Ian Quick’s double trick
BY T. P.
Ian Quick has long boasted that he will rewrite the Liberal Party’s constitution. In fact, he complained to Michael Kroger that a private conversation he had with him on the subject was leaked to Party members. However, Ian Quick’s memory has failed him, as a third person was privy to that conversation.
For many months Ian Quick put out “speech hate” to the Party, including at State Assembly and in Admin Committee meetings, that there was a pressing need — perhaps even a panic — to majorly change the Victorian Liberal Party’s guiding document.
Ian Quick went so far as to release a scoping document which described many of the changes he wished to make, including the insane proposition that the women’s section needed to be splayed, that a star chamber committee be set up for trying and ejecting all Party members and numerous other instances of megalomania and overreach.
Now Ian Quick has opened a second front. He has minutely examined the Victorian Liberal constitution and tried to find instances of where there are alleged “errors” and has compiled an extensive list of “secret changes”.
This argument is designed to undermine confidence in the constitution and give credence to the idea that it must be corrected by him!
For example, Ian Quick has noticed that in 3.21A(b) and 3.21A(c)(ii) the constitution uses the word “two-thirds” with a hyphen. Then, in numerous other instances throughout it states “twothirds”.
Again, 23.9 and some places have “VicePresident” with no hyphen but other places have a hyphen. One might argue that by this subverting of the language there are ipso facto two different positions, a Vice-President and a VicePresident. This goes to the overarching argument Ian Quick is attempting to make to supposedly justify revising the constitution.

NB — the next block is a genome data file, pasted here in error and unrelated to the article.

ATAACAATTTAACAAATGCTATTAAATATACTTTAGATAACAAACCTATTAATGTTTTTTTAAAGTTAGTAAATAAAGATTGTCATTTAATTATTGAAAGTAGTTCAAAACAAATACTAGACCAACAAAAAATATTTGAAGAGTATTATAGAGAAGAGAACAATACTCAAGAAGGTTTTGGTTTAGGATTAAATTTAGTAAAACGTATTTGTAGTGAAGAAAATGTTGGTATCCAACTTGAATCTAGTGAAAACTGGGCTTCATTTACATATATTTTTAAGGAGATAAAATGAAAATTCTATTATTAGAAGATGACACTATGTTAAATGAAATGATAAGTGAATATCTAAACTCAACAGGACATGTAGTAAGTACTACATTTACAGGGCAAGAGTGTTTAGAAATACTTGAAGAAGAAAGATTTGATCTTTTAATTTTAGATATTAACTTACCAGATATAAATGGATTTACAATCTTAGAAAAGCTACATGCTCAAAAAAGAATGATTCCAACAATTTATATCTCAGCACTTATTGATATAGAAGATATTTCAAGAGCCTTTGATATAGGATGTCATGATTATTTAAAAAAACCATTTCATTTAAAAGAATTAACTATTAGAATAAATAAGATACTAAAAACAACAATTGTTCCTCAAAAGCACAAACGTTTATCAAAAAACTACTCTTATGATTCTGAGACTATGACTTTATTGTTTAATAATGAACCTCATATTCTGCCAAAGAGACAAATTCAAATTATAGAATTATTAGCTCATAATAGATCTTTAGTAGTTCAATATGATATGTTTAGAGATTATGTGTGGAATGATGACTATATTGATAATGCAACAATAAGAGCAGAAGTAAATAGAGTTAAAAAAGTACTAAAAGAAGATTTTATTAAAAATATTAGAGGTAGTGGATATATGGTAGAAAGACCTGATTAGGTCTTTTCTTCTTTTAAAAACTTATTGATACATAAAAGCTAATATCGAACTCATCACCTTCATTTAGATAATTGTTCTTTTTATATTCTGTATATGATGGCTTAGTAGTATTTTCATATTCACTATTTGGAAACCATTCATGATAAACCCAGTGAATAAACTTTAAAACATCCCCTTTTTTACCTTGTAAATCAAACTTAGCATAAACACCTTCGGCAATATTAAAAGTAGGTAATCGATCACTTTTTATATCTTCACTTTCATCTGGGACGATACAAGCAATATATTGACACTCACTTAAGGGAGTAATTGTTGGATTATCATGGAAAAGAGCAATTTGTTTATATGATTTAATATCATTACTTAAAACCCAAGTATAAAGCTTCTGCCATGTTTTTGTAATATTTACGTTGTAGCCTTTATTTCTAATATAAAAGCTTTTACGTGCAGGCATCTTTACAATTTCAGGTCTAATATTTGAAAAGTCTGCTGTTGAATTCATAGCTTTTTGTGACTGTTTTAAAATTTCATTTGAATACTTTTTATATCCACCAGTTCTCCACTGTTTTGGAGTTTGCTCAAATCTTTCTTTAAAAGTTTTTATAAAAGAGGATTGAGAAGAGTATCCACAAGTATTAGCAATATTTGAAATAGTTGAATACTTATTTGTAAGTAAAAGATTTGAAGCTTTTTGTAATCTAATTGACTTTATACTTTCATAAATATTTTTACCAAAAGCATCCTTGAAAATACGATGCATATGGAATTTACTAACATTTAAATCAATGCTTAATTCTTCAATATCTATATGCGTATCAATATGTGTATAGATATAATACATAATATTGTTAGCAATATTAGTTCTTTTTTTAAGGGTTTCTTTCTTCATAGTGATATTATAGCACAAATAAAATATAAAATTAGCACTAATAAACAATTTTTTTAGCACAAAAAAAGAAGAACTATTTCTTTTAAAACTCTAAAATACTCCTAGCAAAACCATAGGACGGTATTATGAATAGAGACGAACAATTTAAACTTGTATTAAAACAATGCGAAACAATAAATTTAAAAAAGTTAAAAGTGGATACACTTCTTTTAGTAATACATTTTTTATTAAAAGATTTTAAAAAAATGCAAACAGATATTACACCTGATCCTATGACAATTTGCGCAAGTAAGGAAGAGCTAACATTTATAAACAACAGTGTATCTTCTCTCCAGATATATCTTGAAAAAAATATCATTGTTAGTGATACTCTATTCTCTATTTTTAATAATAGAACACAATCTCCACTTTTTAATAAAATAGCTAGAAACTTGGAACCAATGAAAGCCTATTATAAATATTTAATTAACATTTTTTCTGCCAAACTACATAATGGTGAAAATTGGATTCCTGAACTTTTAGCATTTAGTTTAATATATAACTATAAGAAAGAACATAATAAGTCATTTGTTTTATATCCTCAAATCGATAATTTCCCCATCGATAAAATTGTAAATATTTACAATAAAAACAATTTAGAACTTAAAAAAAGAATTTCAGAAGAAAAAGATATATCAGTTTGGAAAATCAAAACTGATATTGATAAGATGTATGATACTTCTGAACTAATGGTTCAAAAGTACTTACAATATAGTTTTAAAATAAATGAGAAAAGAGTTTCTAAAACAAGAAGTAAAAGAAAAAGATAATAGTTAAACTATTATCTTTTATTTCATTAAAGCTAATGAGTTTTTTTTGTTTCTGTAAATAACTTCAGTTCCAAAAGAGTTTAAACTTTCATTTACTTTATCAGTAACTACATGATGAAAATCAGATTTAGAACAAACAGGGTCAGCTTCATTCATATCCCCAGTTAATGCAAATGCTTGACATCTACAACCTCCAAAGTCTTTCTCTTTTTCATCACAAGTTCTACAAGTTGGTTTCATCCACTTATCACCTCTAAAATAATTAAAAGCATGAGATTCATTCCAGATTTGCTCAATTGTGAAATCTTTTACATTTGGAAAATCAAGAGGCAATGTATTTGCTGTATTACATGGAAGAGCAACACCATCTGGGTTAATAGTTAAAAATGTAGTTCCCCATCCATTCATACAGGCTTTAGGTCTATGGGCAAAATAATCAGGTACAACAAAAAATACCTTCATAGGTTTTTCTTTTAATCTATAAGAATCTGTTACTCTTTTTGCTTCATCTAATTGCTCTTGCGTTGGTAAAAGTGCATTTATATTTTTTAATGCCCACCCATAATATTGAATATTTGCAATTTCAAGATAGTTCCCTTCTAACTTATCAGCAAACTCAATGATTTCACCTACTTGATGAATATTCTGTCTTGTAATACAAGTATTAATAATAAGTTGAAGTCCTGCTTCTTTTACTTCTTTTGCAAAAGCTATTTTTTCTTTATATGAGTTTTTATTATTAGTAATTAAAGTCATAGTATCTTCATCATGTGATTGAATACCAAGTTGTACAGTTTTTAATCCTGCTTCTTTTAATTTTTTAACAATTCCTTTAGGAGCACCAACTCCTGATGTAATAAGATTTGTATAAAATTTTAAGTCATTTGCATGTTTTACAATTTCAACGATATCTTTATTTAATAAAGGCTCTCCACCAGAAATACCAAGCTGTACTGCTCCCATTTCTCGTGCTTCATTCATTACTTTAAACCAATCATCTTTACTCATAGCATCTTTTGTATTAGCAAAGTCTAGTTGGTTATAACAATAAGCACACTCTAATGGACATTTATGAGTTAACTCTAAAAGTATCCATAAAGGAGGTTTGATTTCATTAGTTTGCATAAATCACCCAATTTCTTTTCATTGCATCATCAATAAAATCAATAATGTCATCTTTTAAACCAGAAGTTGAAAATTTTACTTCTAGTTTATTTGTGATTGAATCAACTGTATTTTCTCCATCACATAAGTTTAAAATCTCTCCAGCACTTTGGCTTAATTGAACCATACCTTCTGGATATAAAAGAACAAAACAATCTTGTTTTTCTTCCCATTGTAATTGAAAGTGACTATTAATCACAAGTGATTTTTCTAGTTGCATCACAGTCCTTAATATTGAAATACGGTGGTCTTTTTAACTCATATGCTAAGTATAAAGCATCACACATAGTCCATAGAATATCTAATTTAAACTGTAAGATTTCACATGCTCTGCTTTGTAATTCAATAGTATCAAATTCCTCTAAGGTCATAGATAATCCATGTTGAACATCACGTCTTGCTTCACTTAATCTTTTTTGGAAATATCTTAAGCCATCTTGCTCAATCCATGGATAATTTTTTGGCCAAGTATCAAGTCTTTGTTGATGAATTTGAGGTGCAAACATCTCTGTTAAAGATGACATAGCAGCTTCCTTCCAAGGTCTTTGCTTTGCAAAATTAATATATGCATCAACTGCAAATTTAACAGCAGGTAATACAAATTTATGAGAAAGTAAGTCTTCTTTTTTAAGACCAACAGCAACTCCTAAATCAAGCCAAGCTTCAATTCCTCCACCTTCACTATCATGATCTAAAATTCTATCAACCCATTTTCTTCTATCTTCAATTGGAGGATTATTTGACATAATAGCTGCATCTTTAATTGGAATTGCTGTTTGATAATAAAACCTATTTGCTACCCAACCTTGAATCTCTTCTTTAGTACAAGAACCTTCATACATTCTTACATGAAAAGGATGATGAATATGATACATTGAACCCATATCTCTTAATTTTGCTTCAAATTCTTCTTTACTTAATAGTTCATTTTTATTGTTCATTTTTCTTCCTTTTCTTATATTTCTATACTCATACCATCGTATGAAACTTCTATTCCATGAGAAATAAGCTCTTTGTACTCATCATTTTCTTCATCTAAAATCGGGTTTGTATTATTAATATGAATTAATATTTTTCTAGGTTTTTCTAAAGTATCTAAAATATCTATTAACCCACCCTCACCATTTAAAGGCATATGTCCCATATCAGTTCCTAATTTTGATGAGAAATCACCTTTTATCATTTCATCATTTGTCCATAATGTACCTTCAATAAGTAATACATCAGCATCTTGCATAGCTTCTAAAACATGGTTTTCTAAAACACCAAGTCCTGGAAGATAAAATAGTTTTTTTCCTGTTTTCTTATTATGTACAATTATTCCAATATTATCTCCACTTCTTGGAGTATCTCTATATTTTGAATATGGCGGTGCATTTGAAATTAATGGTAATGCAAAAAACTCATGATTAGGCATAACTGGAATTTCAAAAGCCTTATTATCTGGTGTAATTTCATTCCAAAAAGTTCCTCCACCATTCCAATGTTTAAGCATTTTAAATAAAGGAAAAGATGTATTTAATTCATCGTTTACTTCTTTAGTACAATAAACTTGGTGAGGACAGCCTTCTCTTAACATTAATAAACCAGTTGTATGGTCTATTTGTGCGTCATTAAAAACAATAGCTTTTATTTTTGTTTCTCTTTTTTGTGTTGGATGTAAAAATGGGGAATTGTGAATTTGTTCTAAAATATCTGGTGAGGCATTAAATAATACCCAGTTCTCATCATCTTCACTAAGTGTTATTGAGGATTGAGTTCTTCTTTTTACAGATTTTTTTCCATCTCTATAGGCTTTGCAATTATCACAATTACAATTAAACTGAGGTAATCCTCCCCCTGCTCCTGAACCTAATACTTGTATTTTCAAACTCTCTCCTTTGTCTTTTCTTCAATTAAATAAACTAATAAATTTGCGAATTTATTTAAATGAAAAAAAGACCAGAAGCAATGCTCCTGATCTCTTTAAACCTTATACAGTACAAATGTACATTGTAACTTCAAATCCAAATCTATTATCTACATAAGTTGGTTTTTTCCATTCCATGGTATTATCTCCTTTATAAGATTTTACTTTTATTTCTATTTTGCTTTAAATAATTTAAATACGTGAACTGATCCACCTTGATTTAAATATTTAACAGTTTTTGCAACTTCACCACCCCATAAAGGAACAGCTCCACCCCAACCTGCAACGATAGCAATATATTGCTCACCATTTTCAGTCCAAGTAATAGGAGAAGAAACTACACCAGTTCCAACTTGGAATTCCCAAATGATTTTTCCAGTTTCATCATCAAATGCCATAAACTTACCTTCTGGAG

It is well known in the legal profession that the existence of scrivener’s errors do not invalidate or alter the intent of the words of the law. The absence of a hyphen does not change the intention or reading of the words. If pressed, Ian Quick would admit this too. Yet the propaganda value of these inconsistencies is useful to him.
If the constitution contains a few minor inconsistencies in spelling and punctuation, is this really a strong enough reason to revise the constitution? It appears now that Ian Quick hopes you will believe it is an insurmountable problem, so as to justify his wide reaching alteration of words, paragraphs and whole sections of the Victorian Liberal Party’s constitution.
So delegates [30.1 (l)] and Delegates [30.1 (b)] do not be fooled, there are no Administrative Committees [21.5] whose judgement [24.6] is not the right judgment.
Ian Quick is no Crassus. This is obvious, as his amanuensis has written, “like all complex legal documents, the constitution ought to be published in a serif typeface rather than a non-serif typeface, as serifs guide the eyes and make it easier to read”. His transformation of the constitution exceeds the niceties of the pluperfect.
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